You knew it would come to this, right? Lest you think those hard-working goons at the Department of Homeland Security are slacking in their jobs—you know, spying on your everyday activities—it has been revealed that the domestic surveillance agency has been scouring your online postings for, among other things, the word “marijuana.”
That baseline list of terms for which the DHS searches—or at least a DHS subcontractor hired to monitor social networks—reveals which specific words generate realtime IOI reports.
The term “marijuana” is supposedly included because of drug cartel violence south of the border in Mexico. Interestingly, “cannabis” isn’t on the furnished list, but my bet is that it will be very soon.
Although the released PDF is almost all reader-selectable text, the list of terms of curiously embedded as an image of text, preventing simple indexing. Animal New York fixed that problem by running the entire list themselves (see the entire list at the end of this article).
1) U.S. and foreign individuals in extremis situations involving potential life or death circumstances; (this is no change)
2) Senior U.S. and foreign government officials who make public statements or provide public updates;
3) U.S. and foreign government spokespersons who make public statements or provide public updates;
4) U.S. and foreign private sector officials and spokespersons who make public statements or provide public updates;
5) Names of anchors, newscasters, or on-scene reporters who are known or identified as reporters in their post or article or who use traditional and/or social media in real time to keep their audience situationally aware and informed;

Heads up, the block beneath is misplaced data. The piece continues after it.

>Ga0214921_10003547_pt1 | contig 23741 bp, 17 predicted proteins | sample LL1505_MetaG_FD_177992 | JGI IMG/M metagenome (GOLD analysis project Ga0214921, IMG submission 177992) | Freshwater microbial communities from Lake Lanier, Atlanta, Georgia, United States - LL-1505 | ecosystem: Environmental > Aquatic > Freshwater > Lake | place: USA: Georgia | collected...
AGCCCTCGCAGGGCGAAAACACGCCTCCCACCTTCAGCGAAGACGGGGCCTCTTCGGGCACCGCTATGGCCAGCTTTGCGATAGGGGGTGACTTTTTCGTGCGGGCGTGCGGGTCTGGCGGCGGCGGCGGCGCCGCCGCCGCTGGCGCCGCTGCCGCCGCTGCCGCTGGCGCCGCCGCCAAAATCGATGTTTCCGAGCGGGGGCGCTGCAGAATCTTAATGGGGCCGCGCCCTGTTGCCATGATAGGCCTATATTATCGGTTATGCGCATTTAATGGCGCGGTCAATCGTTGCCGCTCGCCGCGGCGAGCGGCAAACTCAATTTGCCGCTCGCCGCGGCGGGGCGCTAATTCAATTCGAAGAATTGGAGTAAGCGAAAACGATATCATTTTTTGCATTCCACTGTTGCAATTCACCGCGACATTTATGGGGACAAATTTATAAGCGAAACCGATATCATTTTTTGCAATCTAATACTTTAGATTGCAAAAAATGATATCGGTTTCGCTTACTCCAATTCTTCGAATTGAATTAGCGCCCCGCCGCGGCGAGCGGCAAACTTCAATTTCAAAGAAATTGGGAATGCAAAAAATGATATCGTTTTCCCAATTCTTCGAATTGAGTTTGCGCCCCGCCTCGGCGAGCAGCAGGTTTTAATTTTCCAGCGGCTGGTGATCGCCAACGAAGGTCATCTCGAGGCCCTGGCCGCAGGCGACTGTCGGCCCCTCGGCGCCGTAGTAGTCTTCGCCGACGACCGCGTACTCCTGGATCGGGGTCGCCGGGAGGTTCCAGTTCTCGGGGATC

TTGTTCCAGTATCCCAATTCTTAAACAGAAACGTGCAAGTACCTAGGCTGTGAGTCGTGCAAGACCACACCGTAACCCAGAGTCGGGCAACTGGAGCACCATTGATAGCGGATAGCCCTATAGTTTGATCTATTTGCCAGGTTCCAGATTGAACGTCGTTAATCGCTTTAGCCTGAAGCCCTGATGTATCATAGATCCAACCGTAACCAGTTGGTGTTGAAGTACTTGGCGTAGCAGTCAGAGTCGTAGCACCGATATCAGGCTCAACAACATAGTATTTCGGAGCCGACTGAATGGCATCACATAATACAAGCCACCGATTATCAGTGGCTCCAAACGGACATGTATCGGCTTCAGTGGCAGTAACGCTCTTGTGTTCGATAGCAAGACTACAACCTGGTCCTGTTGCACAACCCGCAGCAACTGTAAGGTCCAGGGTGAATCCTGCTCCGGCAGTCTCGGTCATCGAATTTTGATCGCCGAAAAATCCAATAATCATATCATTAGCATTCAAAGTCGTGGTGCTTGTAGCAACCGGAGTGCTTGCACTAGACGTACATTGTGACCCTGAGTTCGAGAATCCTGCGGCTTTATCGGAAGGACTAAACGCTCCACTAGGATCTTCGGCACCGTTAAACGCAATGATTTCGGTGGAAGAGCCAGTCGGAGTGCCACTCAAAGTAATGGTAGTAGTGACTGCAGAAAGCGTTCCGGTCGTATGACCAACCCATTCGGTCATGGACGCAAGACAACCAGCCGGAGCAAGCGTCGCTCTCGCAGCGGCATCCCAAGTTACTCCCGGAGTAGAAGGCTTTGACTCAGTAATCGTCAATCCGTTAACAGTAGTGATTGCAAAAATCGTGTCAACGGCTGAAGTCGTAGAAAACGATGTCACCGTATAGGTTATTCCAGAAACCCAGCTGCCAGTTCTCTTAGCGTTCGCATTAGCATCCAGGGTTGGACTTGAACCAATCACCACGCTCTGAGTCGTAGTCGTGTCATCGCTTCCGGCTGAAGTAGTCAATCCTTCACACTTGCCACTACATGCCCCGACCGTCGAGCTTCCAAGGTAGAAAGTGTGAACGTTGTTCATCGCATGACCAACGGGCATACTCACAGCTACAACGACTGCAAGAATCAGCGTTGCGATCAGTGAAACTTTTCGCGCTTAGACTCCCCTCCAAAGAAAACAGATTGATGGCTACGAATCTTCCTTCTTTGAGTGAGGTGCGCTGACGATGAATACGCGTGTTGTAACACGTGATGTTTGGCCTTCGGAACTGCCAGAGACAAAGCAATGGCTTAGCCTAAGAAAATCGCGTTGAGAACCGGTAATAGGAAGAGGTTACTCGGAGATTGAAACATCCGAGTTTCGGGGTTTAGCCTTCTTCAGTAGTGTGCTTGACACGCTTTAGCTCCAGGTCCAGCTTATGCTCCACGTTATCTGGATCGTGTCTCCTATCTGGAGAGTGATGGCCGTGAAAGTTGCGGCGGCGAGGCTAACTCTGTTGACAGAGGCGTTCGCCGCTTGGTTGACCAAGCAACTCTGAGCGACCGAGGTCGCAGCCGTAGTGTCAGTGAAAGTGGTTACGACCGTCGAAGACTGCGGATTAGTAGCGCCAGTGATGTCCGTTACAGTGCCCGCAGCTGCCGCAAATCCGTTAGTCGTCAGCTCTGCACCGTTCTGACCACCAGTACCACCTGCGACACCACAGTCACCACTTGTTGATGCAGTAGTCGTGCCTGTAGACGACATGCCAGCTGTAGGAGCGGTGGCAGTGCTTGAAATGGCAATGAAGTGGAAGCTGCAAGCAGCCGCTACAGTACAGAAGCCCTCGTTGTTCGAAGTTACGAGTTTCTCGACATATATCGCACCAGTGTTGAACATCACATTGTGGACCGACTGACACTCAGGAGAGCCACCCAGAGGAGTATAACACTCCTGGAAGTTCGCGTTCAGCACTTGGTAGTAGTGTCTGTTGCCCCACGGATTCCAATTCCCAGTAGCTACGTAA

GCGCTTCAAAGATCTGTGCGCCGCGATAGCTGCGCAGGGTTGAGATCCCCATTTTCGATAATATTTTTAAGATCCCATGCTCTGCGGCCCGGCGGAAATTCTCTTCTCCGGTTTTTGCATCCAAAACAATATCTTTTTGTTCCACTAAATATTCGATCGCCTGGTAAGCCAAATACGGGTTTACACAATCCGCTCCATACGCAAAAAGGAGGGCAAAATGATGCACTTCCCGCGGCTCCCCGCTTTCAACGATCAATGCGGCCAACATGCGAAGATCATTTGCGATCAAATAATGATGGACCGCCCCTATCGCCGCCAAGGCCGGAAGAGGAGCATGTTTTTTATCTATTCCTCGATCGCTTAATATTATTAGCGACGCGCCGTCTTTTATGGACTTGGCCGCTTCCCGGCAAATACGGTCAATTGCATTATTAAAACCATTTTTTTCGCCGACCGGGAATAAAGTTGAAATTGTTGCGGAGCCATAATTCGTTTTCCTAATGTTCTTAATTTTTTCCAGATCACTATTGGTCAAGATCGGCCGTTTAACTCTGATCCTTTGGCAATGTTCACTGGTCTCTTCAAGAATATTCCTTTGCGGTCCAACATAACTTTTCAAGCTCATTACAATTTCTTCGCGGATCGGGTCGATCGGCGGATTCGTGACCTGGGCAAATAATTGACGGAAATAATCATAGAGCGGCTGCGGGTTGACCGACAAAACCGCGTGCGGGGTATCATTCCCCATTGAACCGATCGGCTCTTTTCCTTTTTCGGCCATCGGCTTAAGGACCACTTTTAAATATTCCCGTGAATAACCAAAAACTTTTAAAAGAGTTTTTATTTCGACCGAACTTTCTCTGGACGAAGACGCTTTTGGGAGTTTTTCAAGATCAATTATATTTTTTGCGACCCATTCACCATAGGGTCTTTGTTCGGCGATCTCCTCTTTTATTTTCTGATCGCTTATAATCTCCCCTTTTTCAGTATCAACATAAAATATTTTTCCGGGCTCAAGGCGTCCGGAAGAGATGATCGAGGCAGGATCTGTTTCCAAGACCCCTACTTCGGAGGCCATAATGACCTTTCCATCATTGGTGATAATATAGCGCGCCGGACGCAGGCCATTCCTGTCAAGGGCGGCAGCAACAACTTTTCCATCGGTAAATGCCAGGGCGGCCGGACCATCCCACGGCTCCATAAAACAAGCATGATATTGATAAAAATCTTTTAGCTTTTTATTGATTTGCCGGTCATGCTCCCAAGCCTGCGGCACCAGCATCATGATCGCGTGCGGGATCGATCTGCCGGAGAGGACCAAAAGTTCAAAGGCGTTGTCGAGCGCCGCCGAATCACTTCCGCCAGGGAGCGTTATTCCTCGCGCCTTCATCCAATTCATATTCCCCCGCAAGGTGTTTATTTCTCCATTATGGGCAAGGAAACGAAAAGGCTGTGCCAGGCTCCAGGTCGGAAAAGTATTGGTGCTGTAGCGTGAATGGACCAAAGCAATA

6) Current and former public officials who are victims of incidents or activities related to Homeland Security; and
7) Terrorists, drug cartel leaders or other persons known to have been involved in major crimes of Homeland Security interest, (e.g., mass shooters such as those at Virginia Tech or Ft. Hood) who are killed or found dead.
The Media Monitoring Capability team can transmit personal information to the DHS National Operations Center over the phone as deemed necessary.
In addition to the following list of “suspicious” terms, the DHS can also add additional trigger terms circumstantially, “as deemed necessary.” So basically, they can spy on you for any reason, or for no reason at all.
Looking at the list below, it’s interesting to note that the Department of Homeland Security searches social media for—wait for it—the term “social media.” Geniuses they are, I say! Geniuses!
Don’t you feel safer now?
DHS Media Monitoring Terms
2.13 Key Words & Search Terms
This is a current list of terms that will be used by the NOC when monitoring social media sites to provide situational awareness and establish a common operating picture. As natural or manmade disasters occur, new search terms may be added.
The new search terms will not use PII in searching for relevantmission-related information.
DHS & Other Agencies
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